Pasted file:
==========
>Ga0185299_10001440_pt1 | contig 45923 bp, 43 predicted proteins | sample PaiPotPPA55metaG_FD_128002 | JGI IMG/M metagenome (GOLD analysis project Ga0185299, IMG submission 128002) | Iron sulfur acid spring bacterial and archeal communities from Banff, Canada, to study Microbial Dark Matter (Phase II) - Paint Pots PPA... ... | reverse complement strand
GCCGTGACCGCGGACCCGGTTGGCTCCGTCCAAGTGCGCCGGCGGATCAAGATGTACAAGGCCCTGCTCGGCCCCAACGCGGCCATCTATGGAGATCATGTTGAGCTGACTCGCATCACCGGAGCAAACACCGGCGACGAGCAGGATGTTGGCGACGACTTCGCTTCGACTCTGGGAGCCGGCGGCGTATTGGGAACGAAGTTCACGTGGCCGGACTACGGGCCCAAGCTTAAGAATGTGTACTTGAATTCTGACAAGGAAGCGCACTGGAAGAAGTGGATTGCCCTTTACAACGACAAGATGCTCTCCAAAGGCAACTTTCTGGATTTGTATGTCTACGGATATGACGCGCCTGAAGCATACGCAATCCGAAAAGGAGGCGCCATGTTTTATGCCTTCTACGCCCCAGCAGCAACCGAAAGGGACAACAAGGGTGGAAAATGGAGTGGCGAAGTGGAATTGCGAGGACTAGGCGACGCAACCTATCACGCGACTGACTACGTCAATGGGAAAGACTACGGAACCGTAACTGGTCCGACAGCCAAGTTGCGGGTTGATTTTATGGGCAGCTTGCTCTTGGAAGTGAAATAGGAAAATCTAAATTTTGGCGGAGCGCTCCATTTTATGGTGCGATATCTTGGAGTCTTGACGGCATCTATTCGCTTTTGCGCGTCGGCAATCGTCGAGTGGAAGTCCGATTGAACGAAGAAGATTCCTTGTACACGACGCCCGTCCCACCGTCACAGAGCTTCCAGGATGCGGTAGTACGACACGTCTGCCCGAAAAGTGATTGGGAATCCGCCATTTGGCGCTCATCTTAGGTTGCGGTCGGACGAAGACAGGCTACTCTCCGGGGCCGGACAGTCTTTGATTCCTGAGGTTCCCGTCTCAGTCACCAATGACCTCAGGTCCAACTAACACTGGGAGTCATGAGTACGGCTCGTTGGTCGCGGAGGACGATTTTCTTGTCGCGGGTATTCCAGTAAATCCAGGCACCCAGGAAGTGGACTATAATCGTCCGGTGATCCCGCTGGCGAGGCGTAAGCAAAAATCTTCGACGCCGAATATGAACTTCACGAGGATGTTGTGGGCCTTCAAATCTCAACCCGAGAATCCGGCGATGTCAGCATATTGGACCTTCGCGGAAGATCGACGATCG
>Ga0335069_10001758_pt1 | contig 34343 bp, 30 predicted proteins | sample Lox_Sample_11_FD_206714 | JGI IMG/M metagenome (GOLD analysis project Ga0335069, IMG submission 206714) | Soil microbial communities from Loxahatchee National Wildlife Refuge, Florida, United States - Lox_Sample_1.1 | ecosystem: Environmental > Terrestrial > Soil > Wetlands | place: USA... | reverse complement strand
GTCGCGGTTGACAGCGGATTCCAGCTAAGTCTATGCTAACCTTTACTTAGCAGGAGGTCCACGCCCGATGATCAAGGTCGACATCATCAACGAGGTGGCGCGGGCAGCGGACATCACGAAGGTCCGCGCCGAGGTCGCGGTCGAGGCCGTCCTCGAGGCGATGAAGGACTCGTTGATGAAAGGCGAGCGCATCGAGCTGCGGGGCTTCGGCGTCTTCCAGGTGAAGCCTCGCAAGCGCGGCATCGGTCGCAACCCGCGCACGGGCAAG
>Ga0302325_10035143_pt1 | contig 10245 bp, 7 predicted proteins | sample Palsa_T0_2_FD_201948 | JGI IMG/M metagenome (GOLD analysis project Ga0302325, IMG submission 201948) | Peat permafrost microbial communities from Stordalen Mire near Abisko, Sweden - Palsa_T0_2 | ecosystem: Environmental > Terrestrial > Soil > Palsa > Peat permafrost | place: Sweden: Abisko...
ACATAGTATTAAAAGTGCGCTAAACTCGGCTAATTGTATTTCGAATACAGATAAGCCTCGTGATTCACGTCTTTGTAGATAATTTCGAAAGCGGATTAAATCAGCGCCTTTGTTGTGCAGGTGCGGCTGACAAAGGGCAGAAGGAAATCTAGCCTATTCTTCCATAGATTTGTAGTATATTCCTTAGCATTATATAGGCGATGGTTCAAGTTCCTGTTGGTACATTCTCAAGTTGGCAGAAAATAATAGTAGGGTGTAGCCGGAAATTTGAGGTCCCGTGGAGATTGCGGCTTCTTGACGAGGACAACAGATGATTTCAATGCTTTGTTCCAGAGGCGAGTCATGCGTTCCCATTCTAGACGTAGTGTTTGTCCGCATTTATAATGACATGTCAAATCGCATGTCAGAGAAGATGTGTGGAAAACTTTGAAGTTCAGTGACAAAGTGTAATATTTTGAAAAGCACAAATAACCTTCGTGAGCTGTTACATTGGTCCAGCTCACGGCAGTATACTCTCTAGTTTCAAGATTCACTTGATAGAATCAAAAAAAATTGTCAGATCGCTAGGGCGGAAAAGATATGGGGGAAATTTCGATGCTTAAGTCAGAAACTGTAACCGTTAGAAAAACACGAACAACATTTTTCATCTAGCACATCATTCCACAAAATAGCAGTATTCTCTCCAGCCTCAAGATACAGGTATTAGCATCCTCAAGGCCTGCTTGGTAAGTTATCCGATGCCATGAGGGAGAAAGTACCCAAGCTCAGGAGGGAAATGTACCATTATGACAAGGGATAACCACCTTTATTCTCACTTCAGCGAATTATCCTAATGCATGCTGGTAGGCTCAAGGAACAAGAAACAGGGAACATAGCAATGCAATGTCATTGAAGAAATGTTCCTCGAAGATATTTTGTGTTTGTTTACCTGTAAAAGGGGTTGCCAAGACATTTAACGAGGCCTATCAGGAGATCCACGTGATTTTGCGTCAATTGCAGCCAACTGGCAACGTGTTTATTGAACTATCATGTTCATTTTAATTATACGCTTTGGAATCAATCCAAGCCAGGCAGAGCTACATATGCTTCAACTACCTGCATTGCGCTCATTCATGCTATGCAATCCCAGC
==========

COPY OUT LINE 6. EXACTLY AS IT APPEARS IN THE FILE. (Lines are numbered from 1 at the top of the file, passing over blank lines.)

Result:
ACATAGTATTAAAAGTGCGCTAAACTCGGCTAATTGTATTTCGAATACAGATAAGCCTCGTGATTCACGTCTTTGTAGATAATTTCGAAAGCGGATTAAATCAGCGCCTTTGTTGTGCAGGTGCGGCTGACAAAGGGCAGAAGGAAATCTAGCCTATTCTTCCATAGATTTGTAGTATATTCCTTAGCATTATATAGGCGATGGTTCAAGTTCCTGTTGGTACATTCTCAAGTTGGCAGAAAATAATAGTAGGGTGTAGCCGGAAATTTGAGGTCCCGTGGAGATTGCGGCTTCTTGACGAGGACAACAGATGATTTCAATGCTTTGTTCCAGAGGCGAGTCATGCGTTCCCATTCTAGACGTAGTGTTTGTCCGCATTTATAATGACATGTCAAATCGCATGTCAGAGAAGATGTGTGGAAAACTTTGAAGTTCAGTGACAAAGTGTAATATTTTGAAAAGCACAAATAACCTTCGTGAGCTGTTACATTGGTCCAGCTCACGGCAGTATACTCTCTAGTTTCAAGATTCACTTGATAGAATCAAAAAAAATTGTCAGATCGCTAGGGCGGAAAAGATATGGGGGAAATTTCGATGCTTAAGTCAGAAACTGTAACCGTTAGAAAAACACGAACAACATTTTTCATCTAGCACATCATTCCACAAAATAGCAGTATTCTCTCCAGCCTCAAGATACAGGTATTAGCATCCTCAAGGCCTGCTTGGTAAGTTATCCGATGCCATGAGGGAGAAAGTACCCAAGCTCAGGAGGGAAATGTACCATTATGACAAGGGATAACCACCTTTATTCTCACTTCAGCGAATTATCCTAATGCATGCTGGTAGGCTCAAGGAACAAGAAACAGGGAACATAGCAATGCAATGTCATTGAAGAAATGTTCCTCGAAGATATTTTGTGTTTGTTTACCTGTAAAAGGGGTTGCCAAGACATTTAACGAGGCCTATCAGGAGATCCACGTGATTTTGCGTCAATTGCAGCCAACTGGCAACGTGTTTATTGAACTATCATGTTCATTTTAATTATACGCTTTGGAATCAATCCAAGCCAGGCAGAGCTACATATGCTTCAACTACCTGCATTGCGCTCATTCATGCTATGCAATCCCAGC